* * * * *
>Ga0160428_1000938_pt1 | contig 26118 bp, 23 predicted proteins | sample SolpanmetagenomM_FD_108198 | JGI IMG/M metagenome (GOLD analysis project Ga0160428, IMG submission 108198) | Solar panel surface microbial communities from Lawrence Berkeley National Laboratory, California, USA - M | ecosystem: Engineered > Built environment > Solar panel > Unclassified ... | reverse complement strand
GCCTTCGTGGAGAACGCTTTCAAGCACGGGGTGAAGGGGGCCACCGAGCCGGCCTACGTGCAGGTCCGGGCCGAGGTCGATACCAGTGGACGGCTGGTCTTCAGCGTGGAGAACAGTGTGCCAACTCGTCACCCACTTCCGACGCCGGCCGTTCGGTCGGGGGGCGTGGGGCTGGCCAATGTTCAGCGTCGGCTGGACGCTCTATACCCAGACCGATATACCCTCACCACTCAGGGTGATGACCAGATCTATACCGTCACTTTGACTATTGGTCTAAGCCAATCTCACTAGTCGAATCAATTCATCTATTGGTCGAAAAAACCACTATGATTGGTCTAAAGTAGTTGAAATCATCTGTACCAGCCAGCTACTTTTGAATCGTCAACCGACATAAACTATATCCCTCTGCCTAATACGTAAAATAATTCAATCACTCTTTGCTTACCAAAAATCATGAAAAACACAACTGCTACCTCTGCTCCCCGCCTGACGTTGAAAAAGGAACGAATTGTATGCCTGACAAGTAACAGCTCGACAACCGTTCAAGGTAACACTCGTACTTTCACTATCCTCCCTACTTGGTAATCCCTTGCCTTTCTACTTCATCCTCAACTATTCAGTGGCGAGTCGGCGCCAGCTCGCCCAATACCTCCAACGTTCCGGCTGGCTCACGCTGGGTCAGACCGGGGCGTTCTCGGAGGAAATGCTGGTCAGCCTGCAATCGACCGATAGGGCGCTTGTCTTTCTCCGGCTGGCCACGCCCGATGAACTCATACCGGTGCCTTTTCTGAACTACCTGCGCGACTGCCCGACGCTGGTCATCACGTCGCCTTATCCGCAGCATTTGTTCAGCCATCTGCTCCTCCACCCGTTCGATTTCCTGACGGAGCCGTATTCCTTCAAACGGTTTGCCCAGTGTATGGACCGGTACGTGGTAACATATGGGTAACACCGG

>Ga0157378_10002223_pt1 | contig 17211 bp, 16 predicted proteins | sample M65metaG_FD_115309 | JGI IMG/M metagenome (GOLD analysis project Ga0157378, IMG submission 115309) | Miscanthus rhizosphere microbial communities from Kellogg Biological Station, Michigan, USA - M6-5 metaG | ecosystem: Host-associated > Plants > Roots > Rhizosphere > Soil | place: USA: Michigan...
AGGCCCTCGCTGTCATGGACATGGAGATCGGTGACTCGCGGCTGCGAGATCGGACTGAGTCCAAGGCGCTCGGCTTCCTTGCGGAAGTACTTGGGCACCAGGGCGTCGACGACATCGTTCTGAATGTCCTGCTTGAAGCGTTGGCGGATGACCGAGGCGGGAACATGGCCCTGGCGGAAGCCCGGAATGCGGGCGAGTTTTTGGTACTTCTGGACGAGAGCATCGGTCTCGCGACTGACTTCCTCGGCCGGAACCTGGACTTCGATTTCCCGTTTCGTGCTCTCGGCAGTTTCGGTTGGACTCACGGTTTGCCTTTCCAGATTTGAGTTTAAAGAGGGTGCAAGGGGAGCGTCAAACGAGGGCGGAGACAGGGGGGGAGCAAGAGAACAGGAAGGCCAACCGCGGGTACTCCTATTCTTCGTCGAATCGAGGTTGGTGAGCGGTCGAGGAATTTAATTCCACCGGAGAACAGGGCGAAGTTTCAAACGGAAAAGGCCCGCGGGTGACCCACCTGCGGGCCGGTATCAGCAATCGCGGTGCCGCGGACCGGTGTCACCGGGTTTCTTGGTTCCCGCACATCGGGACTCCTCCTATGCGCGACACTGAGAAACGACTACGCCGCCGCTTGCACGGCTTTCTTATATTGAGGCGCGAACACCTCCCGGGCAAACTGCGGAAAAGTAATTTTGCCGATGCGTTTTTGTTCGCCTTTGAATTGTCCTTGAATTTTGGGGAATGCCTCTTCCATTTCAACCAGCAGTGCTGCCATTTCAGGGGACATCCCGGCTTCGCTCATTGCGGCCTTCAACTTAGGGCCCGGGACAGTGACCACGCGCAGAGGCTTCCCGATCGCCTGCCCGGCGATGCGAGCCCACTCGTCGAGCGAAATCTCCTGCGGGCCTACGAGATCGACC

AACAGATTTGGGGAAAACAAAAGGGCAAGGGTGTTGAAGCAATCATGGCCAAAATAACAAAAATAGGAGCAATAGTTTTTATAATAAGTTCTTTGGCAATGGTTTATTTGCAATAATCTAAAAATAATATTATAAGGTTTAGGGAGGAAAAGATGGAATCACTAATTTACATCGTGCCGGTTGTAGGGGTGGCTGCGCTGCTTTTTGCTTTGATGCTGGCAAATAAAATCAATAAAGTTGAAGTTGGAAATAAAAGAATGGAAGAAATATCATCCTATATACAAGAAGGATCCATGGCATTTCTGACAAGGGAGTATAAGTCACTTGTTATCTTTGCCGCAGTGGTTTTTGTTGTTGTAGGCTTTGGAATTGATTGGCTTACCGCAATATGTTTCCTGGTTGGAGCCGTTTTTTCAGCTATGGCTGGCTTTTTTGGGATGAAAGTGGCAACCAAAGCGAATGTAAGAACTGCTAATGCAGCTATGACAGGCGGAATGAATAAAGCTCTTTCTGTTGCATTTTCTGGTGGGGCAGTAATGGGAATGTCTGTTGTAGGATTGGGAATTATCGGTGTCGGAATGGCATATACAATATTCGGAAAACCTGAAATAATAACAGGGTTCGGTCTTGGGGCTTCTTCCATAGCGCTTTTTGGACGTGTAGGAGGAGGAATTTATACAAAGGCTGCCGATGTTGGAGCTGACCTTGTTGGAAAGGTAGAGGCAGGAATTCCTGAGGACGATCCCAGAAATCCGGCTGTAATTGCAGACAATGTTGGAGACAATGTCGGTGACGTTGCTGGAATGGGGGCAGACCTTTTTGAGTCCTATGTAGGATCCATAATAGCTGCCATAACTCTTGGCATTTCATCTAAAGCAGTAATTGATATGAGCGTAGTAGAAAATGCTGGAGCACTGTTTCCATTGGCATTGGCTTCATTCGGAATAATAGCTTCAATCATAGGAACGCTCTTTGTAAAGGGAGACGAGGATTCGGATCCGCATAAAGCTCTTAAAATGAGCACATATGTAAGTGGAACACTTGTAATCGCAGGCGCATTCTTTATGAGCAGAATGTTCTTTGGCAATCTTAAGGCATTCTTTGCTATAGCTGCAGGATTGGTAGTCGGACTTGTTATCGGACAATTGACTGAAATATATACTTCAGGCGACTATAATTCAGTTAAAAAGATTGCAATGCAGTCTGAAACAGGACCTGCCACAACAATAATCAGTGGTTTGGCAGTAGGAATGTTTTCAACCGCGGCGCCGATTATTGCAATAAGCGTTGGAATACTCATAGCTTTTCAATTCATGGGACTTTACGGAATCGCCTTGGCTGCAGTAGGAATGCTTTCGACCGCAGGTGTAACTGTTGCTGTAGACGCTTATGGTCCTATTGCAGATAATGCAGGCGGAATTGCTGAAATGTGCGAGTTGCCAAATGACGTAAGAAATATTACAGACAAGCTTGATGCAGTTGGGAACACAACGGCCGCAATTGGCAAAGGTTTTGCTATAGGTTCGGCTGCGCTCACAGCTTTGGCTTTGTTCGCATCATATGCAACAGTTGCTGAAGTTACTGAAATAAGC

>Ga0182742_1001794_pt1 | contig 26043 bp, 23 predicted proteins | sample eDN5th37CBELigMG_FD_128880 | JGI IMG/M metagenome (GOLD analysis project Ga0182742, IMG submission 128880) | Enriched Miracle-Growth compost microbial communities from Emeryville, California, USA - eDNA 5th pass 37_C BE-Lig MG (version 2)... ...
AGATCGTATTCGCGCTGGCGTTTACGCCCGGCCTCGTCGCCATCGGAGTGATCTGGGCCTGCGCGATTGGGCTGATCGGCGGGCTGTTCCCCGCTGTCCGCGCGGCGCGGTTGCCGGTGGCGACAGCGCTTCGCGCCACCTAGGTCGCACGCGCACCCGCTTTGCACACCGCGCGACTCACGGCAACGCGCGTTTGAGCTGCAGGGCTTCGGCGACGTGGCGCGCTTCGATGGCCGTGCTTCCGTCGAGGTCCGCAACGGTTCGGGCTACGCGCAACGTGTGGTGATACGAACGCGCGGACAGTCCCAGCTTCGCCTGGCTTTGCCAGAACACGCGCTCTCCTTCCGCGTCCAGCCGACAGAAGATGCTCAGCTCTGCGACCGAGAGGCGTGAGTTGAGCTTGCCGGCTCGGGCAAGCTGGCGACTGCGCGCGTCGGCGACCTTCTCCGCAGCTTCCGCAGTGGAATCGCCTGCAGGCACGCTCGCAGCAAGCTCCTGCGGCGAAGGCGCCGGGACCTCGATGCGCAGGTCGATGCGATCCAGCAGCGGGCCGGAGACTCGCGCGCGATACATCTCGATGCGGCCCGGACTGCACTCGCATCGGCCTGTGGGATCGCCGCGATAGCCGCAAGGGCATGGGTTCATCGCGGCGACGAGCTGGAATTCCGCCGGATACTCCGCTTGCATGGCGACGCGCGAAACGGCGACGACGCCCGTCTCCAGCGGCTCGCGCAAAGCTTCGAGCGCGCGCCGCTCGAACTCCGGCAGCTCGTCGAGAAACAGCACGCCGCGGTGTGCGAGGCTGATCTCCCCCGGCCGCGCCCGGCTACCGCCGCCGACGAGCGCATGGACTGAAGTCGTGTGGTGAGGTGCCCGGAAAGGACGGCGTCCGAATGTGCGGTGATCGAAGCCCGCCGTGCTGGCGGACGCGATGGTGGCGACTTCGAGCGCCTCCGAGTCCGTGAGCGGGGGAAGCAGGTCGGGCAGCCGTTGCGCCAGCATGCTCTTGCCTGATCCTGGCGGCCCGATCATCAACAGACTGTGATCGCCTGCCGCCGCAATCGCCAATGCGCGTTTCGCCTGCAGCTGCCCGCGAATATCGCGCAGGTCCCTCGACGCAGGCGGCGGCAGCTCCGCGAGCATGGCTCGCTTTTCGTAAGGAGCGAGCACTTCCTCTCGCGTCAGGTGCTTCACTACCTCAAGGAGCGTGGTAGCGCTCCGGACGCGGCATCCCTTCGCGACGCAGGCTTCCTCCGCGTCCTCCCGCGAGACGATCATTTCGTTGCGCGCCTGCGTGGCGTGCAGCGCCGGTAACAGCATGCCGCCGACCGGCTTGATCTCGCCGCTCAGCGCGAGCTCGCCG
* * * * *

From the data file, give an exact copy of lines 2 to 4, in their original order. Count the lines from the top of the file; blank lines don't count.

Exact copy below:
GCCTTCGTGGAGAACGCTTTCAAGCACGGGGTGAAGGGGGCCACCGAGCCGGCCTACGTGCAGGTCCGGGCCGAGGTCGATACCAGTGGACGGCTGGTCTTCAGCGTGGAGAACAGTGTGCCAACTCGTCACCCACTTCCGACGCCGGCCGTTCGGTCGGGGGGCGTGGGGCTGGCCAATGTTCAGCGTCGGCTGGACGCTCTATACCCAGACCGATATACCCTCACCACTCAGGGTGATGACCAGATCTATACCGTCACTTTGACTATTGGTCTAAGCCAATCTCACTAGTCGAATCAATTCATCTATTGGTCGAAAAAACCACTATGATTGGTCTAAAGTAGTTGAAATCATCTGTACCAGCCAGCTACTTTTGAATCGTCAACCGACATAAACTATATCCCTCTGCCTAATACGTAAAATAATTCAATCACTCTTTGCTTACCAAAAATCATGAAAAACACAACTGCTACCTCTGCTCCCCGCCTGACGTTGAAAAAGGAACGAATTGTATGCCTGACAAGTAACAGCTCGACAACCGTTCAAGGTAACACTCGTACTTTCACTATCCTCCCTACTTGGTAATCCCTTGCCTTTCTACTTCATCCTCAACTATTCAGTGGCGAGTCGGCGCCAGCTCGCCCAATACCTCCAACGTTCCGGCTGGCTCACGCTGGGTCAGACCGGGGCGTTCTCGGAGGAAATGCTGGTCAGCCTGCAATCGACCGATAGGGCGCTTGTCTTTCTCCGGCTGGCCACGCCCGATGAACTCATACCGGTGCCTTTTCTGAACTACCTGCGCGACTGCCCGACGCTGGTCATCACGTCGCCTTATCCGCAGCATTTGTTCAGCCATCTGCTCCTCCACCCGTTCGATTTCCTGACGGAGCCGTATTCCTTCAAACGGTTTGCCCAGTGTATGGACCGGTACGTGGTAACATATGGGTAACACCGG

>Ga0157378_10002223_pt1 | contig 17211 bp, 16 predicted proteins | sample M65metaG_FD_115309 | JGI IMG/M metagenome (GOLD analysis project Ga0157378, IMG submission 115309) | Miscanthus rhizosphere microbial communities from Kellogg Biological Station, Michigan, USA - M6-5 metaG | ecosystem: Host-associated > Plants > Roots > Rhizosphere > Soil | place: USA: Michigan...
AGGCCCTCGCTGTCATGGACATGGAGATCGGTGACTCGCGGCTGCGAGATCGGACTGAGTCCAAGGCGCTCGGCTTCCTTGCGGAAGTACTTGGGCACCAGGGCGTCGACGACATCGTTCTGAATGTCCTGCTTGAAGCGTTGGCGGATGACCGAGGCGGGAACATGGCCCTGGCGGAAGCCCGGAATGCGGGCGAGTTTTTGGTACTTCTGGACGAGAGCATCGGTCTCGCGACTGACTTCCTCGGCCGGAACCTGGACTTCGATTTCCCGTTTCGTGCTCTCGGCAGTTTCGGTTGGACTCACGGTTTGCCTTTCCAGATTTGAGTTTAAAGAGGGTGCAAGGGGAGCGTCAAACGAGGGCGGAGACAGGGGGGGAGCAAGAGAACAGGAAGGCCAACCGCGGGTACTCCTATTCTTCGTCGAATCGAGGTTGGTGAGCGGTCGAGGAATTTAATTCCACCGGAGAACAGGGCGAAGTTTCAAACGGAAAAGGCCCGCGGGTGACCCACCTGCGGGCCGGTATCAGCAATCGCGGTGCCGCGGACCGGTGTCACCGGGTTTCTTGGTTCCCGCACATCGGGACTCCTCCTATGCGCGACACTGAGAAACGACTACGCCGCCGCTTGCACGGCTTTCTTATATTGAGGCGCGAACACCTCCCGGGCAAACTGCGGAAAAGTAATTTTGCCGATGCGTTTTTGTTCGCCTTTGAATTGTCCTTGAATTTTGGGGAATGCCTCTTCCATTTCAACCAGCAGTGCTGCCATTTCAGGGGACATCCCGGCTTCGCTCATTGCGGCCTTCAACTTAGGGCCCGGGACAGTGACCACGCGCAGAGGCTTCCCGATCGCCTGCCCGGCGATGCGAGCCCACTCGTCGAGCGAAATCTCCTGCGGGCCTACGAGATCGACC